What that means for a teacher is when they're not in their classrooms, when they're in a staff room or on their personal device, they can log in and they can see visualizations of their class data and act upon that information.

Enough flexibility for the school, office, or mobile

Tableau: Tell us about Ark Schools.
Joshua: Ark is an education organization with the purpose of transforming children's lives. We work in the UK and internationally. I guess what we're best known for is that we run schools as academies in the UK. We're international in our focus. But then alongside the schools, we also run education programs that have the goal of improving education outcomes.

Tableau: How do you use Tableau?
Joshua: So we use Tableau, my team builds and maintains some systems that all of our people in our schools network use to look at and understand data. Essentially the goal is to make it as simple as possible for users to not just understand the data—which is what Tableau does—but also to access the data. And Tableau is great for that too, through the Server functionality.

Tableau: Who uses Tableau at Ark?
Joshua: Our vizzes are used by, I think it's fair to say, literally everyone in the school's organization from trustees through to trainee teachers. So we have deliberately built our suite of Tableau reports so that in theory, the data that people are seeing really has to do with the level of aggregation that's appropriate for their role title.

So if you're a trainee teacher, you're interested in data that has to do with the class that you're teaching right now and the relative progress of the people in that class. But, if you're a trustee you care about that detail. You just care about it in a greater level of aggregation. You care about what's happening across the network, but you still want to be able to drill down to see what's happening in an individual school or even further.

Tableau: Where do people use Tableau?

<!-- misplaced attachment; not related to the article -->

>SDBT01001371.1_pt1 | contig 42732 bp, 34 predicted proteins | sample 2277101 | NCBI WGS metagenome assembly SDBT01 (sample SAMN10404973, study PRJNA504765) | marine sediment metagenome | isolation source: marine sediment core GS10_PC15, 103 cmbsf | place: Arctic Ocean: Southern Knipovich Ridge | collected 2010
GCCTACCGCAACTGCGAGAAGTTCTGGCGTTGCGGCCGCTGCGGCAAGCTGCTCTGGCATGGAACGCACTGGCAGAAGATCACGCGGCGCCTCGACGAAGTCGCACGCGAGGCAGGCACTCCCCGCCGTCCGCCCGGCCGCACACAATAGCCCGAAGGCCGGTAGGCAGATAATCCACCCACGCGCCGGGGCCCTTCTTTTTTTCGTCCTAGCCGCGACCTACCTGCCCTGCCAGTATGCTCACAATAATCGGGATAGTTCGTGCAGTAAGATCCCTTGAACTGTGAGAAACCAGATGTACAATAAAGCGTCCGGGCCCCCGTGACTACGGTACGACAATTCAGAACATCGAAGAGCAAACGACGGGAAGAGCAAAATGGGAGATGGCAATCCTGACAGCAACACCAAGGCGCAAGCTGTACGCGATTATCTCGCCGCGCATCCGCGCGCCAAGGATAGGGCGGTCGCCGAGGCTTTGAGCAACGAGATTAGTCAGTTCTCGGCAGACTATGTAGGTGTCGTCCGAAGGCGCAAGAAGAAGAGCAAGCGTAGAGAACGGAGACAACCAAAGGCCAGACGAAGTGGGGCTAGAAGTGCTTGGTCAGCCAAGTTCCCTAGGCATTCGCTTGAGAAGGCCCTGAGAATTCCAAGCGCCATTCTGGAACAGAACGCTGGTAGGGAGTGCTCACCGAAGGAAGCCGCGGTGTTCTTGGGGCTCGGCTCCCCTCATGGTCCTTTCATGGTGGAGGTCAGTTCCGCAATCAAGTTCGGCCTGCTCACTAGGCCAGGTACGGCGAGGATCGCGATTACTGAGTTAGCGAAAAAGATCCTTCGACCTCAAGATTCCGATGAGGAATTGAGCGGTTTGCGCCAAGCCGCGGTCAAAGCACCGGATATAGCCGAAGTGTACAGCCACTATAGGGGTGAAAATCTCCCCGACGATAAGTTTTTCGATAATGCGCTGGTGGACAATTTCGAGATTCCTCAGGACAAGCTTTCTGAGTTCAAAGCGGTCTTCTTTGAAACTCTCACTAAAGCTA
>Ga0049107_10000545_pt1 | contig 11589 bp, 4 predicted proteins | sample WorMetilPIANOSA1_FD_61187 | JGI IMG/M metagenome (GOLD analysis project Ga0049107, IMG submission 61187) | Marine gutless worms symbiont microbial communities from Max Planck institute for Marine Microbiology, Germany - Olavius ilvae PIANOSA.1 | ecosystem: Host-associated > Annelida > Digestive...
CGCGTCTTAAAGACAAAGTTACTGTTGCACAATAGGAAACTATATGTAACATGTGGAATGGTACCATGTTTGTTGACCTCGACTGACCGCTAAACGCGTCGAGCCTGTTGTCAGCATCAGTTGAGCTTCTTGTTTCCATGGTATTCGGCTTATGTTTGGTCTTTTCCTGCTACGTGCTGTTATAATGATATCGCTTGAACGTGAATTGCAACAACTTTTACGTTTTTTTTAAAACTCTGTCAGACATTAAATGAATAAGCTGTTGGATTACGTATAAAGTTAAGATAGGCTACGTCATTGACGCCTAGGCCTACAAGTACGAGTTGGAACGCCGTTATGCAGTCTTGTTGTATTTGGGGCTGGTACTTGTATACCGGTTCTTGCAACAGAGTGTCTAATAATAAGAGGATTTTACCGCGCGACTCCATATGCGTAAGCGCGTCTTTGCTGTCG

Joshua: Well, we produce as a team browser-based analytics tools that we deliver to all of our users—whether they're in schools, or a central office, or wherever they are, as long as they have credentials to log in.

So it may be that they're looking at it at home on a personal device. It may be that they're looking at it on a staff room, and like I say, as long as they know and understand their own secure credentials, they can use it either way.

Tableau: Why is this flexibility so important?
Joshua: That flexibility and where you can get access to the data is really important for our teachers, because as I've said this is really a tool that we want people to use to improve the outcomes for the children in their class. In order to do that, you need to have very regular access to that data. You need to be able to look at that data as you're planning curriculum for the next day, the next week, the next month, the next term. And you could be doing that from anywhere. So our teachers need to be able to get access to that data from anywhere.

What that means for a teacher is when they're not in their classrooms, so when they're in a staff room or on their personal device, they can log in and they can see visualizations of their class data and act upon that information.